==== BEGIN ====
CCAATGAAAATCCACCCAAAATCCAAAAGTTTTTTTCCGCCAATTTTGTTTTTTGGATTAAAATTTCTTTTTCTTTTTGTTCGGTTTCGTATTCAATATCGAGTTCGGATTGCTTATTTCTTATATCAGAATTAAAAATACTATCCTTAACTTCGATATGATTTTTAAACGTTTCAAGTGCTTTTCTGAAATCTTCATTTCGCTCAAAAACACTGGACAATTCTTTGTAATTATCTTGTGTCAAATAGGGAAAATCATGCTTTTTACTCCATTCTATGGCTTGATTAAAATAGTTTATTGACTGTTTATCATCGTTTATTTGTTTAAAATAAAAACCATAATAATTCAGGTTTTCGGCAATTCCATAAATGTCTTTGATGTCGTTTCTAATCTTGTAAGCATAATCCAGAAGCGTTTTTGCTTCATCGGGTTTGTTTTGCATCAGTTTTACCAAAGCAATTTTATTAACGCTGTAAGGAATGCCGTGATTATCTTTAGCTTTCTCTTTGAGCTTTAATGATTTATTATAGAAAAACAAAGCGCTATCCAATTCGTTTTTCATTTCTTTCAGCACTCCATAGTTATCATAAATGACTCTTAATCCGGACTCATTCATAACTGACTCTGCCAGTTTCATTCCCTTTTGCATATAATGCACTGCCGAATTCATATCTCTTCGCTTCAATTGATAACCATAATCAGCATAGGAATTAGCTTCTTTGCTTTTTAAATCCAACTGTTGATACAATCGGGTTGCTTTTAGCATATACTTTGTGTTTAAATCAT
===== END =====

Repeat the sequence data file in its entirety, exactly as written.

CCAATGAAAATCCACCCAAAATCCAAAAGTTTTTTTCCGCCAATTTTGTTTTTTGGATTAAAATTTCTTTTTCTTTTTGTTCGGTTTCGTATTCAATATCGAGTTCGGATTGCTTATTTCTTATATCAGAATTAAAAATACTATCCTTAACTTCGATATGATTTTTAAACGTTTCAAGTGCTTTTCTGAAATCTTCATTTCGCTCAAAAACACTGGACAATTCTTTGTAATTATCTTGTGTCAAATAGGGAAAATCATGCTTTTTACTCCATTCTATGGCTTGATTAAAATAGTTTATTGACTGTTTATCATCGTTTATTTGTTTAAAATAAAAACCATAATAATTCAGGTTTTCGGCAATTCCATAAATGTCTTTGATGTCGTTTCTAATCTTGTAAGCATAATCCAGAAGCGTTTTTGCTTCATCGGGTTTGTTTTGCATCAGTTTTACCAAAGCAATTTTATTAACGCTGTAAGGAATGCCGTGATTATCTTTAGCTTTCTCTTTGAGCTTTAATGATTTATTATAGAAAAACAAAGCGCTATCCAATTCGTTTTTCATTTCTTTCAGCACTCCATAGTTATCATAAATGACTCTTAATCCGGACTCATTCATAACTGACTCTGCCAGTTTCATTCCCTTTTGCATATAATGCACTGCCGAATTCATATCTCTTCGCTTCAATTGATAACCATAATCAGCATAGGAATTAGCTTCTTTGCTTTTTAAATCCAACTGTTGATACAATCGGGTTGCTTTTAGCATATACTTTGTGTTTAAATCAT